To investigate this possibility, the team incubated the sperm with resiquimod, an anti-viral drug that activates both receptors. Normally, all sperm normally swim upward when in a tube. But with the treatment, there were significantly fewer X-bearing sperm in the upper portion of the tube, suggesting that these were simply slower. “The linear motility speed [of X-bearing sperm] was decreased to less than half,” Shimada writes to The Scientist.

The team then investigated why resiquimod had this effect. They found that ATP levels drastically fell in treated X-bearing sperm. Further experiments revealed that the drug’s activation of TLR8 suppresses mitochondrial activity in the midpiece of the sperm and its stimulation of TLR7 suppresses enzymes that regulate the energy-producing process of glycolysis in the tail. This leaves X-bearing sperm with less energy, the researchers note.

“This is the first time that the Toll-like receptors 7 and 8 have been identified for this function,” Knight says. “They’re usually just thought of like most of the Toll-like receptors, that is in mediating various immune responses. So this is certainly a novel finding,” he says.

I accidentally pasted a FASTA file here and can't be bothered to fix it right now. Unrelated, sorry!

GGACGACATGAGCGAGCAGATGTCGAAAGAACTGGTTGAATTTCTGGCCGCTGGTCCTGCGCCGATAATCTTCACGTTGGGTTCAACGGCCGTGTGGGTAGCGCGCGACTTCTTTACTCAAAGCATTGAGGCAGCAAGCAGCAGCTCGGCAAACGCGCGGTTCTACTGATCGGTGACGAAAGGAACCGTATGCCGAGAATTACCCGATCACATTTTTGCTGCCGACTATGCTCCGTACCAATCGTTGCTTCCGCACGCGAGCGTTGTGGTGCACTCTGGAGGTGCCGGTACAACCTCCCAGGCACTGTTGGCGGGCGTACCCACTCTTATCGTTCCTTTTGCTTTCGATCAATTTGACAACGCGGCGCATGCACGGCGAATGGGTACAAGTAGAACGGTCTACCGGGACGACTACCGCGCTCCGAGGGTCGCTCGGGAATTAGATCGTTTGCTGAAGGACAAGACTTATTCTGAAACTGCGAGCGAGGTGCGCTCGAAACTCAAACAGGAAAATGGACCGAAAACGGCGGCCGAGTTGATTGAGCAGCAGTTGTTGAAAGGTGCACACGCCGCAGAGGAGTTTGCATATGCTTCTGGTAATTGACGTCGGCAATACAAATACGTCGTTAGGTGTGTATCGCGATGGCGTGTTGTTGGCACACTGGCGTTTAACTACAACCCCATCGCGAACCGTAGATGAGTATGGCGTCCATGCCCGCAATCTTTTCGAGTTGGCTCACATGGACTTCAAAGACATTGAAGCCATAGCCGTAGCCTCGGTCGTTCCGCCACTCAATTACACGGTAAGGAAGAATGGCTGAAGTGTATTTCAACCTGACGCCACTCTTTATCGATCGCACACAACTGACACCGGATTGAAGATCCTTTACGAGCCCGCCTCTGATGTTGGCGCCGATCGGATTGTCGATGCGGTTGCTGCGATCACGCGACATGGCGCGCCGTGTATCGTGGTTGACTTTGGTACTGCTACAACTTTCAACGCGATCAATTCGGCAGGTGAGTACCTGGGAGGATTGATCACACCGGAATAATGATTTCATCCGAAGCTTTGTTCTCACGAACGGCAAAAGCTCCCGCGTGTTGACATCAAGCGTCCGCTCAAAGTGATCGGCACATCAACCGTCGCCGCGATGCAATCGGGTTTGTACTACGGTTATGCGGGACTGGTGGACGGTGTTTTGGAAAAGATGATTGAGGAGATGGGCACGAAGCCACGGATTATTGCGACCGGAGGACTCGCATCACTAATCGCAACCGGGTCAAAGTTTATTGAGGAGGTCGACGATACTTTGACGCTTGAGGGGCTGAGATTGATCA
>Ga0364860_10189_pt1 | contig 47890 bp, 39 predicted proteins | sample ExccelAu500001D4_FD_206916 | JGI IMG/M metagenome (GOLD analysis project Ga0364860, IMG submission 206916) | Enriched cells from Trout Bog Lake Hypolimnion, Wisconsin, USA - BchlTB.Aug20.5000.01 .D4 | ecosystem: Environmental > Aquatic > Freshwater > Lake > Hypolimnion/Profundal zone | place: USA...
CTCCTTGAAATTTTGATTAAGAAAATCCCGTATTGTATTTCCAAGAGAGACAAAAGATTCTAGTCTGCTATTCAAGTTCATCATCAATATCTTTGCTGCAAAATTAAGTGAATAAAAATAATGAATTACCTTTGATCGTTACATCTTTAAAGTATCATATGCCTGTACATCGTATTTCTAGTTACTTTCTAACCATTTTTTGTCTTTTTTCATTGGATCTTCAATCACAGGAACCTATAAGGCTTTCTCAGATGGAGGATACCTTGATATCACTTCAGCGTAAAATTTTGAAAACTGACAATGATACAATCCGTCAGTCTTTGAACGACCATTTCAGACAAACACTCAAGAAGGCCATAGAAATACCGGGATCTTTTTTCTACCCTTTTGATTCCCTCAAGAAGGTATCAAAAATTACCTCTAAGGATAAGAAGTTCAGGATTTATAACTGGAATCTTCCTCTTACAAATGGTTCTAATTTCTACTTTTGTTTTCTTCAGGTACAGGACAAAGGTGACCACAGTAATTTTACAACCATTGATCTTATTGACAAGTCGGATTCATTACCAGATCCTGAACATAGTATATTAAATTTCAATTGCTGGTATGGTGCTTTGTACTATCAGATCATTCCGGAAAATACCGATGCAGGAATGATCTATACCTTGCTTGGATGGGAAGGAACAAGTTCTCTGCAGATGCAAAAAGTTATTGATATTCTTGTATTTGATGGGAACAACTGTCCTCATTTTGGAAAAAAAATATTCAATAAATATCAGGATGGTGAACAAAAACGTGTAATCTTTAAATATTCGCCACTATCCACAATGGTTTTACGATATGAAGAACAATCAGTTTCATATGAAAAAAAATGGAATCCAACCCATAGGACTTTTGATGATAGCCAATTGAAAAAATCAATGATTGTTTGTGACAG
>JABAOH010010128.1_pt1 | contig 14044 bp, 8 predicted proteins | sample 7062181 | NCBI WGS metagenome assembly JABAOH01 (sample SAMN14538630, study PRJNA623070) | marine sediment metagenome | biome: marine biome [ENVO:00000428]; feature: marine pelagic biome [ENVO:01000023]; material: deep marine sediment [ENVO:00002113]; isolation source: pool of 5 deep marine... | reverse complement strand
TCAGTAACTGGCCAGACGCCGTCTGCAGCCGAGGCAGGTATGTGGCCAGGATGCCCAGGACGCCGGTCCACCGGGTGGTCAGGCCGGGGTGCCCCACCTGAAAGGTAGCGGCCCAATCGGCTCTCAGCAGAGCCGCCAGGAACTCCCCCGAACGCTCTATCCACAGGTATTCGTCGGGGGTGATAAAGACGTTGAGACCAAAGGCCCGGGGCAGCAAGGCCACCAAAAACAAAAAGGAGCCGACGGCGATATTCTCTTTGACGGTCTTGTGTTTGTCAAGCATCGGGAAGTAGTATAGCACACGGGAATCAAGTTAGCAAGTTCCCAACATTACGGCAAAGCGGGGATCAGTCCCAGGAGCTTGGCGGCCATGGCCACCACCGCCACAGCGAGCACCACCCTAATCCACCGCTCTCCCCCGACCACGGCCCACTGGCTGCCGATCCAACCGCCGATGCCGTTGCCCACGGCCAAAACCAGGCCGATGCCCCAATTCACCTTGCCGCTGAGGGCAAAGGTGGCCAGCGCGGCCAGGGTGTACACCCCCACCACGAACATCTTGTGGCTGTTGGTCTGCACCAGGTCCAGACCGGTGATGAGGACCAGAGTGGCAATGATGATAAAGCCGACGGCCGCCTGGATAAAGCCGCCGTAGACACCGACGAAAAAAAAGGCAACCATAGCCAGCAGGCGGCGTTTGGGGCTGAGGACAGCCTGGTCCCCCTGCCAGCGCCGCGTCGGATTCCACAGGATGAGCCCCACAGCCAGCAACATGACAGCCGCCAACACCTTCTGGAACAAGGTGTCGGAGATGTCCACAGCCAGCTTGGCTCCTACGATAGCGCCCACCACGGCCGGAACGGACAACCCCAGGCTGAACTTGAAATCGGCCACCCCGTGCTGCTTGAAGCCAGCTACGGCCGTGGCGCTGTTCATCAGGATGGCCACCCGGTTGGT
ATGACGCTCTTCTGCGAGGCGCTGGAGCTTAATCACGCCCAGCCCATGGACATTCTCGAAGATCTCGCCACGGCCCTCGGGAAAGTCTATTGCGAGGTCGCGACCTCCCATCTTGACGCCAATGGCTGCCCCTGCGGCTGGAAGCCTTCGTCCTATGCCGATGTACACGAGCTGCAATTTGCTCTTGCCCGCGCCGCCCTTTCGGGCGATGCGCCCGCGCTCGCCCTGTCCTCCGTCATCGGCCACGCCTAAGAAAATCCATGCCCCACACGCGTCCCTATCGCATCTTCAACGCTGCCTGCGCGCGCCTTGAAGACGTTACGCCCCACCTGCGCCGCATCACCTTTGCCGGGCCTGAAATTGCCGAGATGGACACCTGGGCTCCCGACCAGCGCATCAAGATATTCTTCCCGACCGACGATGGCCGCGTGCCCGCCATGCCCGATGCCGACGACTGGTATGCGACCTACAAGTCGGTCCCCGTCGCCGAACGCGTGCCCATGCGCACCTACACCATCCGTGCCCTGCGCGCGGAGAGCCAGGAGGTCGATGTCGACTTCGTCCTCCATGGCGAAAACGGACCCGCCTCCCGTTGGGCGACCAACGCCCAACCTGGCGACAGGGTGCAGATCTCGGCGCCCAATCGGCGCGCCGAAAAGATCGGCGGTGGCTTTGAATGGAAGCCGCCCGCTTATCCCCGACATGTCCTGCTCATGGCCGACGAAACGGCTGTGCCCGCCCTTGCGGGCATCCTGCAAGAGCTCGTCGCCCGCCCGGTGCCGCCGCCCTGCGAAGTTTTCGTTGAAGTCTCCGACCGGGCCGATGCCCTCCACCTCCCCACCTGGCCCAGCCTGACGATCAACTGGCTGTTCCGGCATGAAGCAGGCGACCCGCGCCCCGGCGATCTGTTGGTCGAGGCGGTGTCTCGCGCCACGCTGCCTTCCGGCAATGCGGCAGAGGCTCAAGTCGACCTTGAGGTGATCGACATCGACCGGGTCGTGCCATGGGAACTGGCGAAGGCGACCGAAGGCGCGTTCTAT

To see if the resiquimod could be used to separate sperm by sex, the team collected the upper and lower layers of sperm from the test tube after treatment, allowed the gametes to fertilize mouse oocytes in vitro, and implanted the resulting embryos into mice. Using sperm from the upper layer, they obtained 77 blastocyst embryos, 83 percent of which resulted in male pups. Sperm from the lower layer produced 83 embryos, 81 percent of which were female.

Sex-sorting in livestock and in the clinic

Shimada says he thinks his method of sperm sexing could be cheaper and faster than methods currently used to sex mammalian sperm. One dominant technique is the Beltsville Sperm Sexing Technology, developed in the 1980s, in which semen is treated with a fluorescent, DNA-binding dye. As the X chromosome is larger than the Y, it absorbs more dye and fluoresces more strongly under UV light than Y-bearing sperm, allowing X-bearing sperm to be isolated through flow cytometry.

Flow cytometry–based technology requires “a pretty expensive piece of equipment, and takes some expertise for operation,” says Knight. He sees several cost and efficiency advantages to Shimada’s method, noting that it has comparable accuracies in sorting sperm as conventional technologies.